Bulls

Hamilton responds to heckler's 'old' comment with scoring barrage

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Hamilton responds to heckler's 'old' comment with scoring barrage

CLEVELAND Rip Hamilton was content to be a facilitator in Fridays night thrashing of the Cavaliers. But when the Bulls veteran shooting guard heard a heckler disparage him because of his age, he had to respond.
Early in the game, I was just trying to set the table. Luol had it going, Booz had it going and it was just one of those things where youre like, You know what? It might not be my night to go ahead and score, but just to try to get other guys involved, he recounted afterwards. In the third quarter, I just tried to be a little bit more aggressive and guys did a great job of finding me.
And some dude in the crowd called me old. Thats what woke me up, Hamilton continued, to the laughs of the assembled media. He called me Old Man River, some dude behind me. So, I was like, All right, I got something for you.
Instead of engaging with the fan, Hamilton scored 14 of his 19 points in the period, on 7-for-8 shooting from the field. It was a performance that impressed his teammates.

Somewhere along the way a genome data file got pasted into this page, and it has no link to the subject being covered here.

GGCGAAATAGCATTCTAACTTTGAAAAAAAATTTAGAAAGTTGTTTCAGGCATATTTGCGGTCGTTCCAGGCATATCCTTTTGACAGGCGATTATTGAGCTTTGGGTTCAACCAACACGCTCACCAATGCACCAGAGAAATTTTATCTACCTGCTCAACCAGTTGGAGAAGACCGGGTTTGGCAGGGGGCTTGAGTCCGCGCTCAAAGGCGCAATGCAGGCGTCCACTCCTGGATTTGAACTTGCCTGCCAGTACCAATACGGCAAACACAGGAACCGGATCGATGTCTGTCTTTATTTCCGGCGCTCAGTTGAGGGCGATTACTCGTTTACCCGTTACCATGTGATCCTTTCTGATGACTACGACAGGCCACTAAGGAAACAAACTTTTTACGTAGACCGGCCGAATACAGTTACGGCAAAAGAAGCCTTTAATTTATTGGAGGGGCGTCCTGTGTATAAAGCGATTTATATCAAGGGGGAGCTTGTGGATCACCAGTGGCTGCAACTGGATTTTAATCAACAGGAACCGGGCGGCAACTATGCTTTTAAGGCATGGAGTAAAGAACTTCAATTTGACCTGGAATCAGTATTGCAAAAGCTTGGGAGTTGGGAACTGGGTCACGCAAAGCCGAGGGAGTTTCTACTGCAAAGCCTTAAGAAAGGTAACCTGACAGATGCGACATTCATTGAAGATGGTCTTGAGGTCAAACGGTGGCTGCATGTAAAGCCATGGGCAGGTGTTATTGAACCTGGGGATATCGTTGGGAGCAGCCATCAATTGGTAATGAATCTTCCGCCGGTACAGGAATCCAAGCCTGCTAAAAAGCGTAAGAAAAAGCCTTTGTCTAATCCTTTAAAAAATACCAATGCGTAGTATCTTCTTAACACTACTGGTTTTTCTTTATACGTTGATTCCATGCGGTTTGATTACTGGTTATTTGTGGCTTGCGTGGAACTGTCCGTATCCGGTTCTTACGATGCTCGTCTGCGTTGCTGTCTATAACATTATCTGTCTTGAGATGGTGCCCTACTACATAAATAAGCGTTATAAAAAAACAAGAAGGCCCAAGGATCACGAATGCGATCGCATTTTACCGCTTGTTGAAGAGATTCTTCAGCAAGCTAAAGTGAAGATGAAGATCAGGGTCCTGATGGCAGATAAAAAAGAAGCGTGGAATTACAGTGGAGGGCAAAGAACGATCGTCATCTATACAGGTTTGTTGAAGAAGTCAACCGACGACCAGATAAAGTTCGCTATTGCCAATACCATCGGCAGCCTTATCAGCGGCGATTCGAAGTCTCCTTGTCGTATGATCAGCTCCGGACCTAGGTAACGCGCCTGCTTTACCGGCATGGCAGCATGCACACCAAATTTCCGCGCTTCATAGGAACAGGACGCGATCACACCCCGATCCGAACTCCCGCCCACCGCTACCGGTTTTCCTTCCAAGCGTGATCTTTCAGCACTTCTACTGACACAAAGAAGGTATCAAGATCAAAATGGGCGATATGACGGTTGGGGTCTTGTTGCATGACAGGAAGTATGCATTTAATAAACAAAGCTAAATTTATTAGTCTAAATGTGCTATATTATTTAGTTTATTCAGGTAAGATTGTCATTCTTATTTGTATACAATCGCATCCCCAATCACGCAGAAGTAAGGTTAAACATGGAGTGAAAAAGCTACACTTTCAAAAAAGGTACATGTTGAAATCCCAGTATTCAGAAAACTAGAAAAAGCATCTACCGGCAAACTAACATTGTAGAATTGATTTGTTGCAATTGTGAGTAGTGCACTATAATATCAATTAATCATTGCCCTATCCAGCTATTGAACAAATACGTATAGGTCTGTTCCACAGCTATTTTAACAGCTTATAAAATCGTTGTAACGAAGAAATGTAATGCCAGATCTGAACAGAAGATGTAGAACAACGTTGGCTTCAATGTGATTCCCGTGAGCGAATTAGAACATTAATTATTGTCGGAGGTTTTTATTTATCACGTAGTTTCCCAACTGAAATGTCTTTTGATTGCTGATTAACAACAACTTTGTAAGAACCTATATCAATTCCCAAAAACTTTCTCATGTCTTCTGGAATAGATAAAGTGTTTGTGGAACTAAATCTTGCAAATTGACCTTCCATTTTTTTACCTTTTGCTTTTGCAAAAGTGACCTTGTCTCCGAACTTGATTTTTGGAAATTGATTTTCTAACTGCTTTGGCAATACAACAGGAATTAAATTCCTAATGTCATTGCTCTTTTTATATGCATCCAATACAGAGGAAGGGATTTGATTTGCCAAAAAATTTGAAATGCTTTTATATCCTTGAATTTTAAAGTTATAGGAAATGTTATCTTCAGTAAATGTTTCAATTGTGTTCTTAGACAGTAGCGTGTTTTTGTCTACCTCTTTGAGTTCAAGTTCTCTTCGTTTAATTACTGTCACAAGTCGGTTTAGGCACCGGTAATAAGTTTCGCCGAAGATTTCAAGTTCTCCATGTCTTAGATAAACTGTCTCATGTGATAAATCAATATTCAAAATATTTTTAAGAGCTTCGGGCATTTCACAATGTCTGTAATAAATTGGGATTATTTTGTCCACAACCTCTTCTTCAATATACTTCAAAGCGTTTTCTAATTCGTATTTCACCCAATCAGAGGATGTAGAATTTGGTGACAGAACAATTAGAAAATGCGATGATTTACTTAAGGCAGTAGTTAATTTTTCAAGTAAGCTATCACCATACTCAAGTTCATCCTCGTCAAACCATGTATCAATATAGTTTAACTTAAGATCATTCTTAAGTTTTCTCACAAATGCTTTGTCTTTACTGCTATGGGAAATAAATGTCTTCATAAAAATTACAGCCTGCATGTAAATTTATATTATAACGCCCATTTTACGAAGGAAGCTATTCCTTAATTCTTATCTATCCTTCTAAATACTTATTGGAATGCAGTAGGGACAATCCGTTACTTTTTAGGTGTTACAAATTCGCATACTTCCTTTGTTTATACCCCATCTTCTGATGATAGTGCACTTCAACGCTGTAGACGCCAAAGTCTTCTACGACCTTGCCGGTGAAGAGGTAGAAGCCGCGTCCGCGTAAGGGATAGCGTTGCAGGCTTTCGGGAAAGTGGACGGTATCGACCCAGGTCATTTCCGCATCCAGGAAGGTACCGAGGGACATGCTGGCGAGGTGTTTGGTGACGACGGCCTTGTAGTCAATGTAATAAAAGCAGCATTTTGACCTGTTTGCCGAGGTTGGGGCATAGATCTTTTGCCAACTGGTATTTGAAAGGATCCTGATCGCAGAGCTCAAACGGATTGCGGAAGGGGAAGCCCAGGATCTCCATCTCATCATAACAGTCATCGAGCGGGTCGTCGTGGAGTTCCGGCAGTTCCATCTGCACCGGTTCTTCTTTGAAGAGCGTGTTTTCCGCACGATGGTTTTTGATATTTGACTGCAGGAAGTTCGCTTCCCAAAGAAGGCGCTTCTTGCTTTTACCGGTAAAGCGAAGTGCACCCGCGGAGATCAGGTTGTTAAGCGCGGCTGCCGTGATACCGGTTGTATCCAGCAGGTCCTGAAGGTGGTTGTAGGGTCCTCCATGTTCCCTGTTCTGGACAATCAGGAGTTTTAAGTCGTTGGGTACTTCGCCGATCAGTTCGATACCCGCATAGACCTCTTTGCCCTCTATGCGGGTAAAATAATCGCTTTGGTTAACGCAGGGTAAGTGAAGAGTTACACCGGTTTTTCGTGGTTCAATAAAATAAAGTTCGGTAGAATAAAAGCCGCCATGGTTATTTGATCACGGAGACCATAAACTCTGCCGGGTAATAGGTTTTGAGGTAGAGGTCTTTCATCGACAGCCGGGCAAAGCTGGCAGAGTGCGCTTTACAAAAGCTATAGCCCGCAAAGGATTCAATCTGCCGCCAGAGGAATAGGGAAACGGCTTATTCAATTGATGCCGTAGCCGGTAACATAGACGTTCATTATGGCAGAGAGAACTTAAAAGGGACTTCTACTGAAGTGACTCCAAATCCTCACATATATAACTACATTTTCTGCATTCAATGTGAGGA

A blind man could have seen that Hamilton was hot. They could just keep hearing his name from the arena PA announcer, Rip Hamilton, Rip Hamilton. He got us going, Nate Robinson said. Thats what we need from each guy. We knew Rip had the hot hand, guys moving, hes still making passes. Guys making easy shots, were getting stops on the defensive end. Thats what got our offense going.
Added Carlos Boozer: Whew! He was on fire. Listen: Rip, I know hes 35 (actually, 34), everyone wants to talk about hes Old Man River and all that. Hes still one of the quickest dudes on the planet, in the league and every time he comes off screens, it doesnt matter where he is, if his feet are set, if his feet arent set, if hes moving in the air, he hits those shots. So, we just kept feeding him. Thats how we are; were going to feed the hot hand. He was on fire in the third. It was great for us, too, because we had a little bit of a lull.
As remarkable as Hamiltons scoring was, Bulls head coach Tom Thibodeau was also complimentary of his unselfishness. Hamilton only had two of the Bulls 34 assists, but his passing was a major part of the teams crisp ball movement.
The one thing about Rip is Rip is going to hit the open man also. If hes open coming off the screen, hes going to shoot. But if the second defender is there, hes never going to take a tough shot like that, Thibodeau said. Hes always going to hit the open man and thats the mark of a winning player. A primary scorer has the responsibility of making the right play.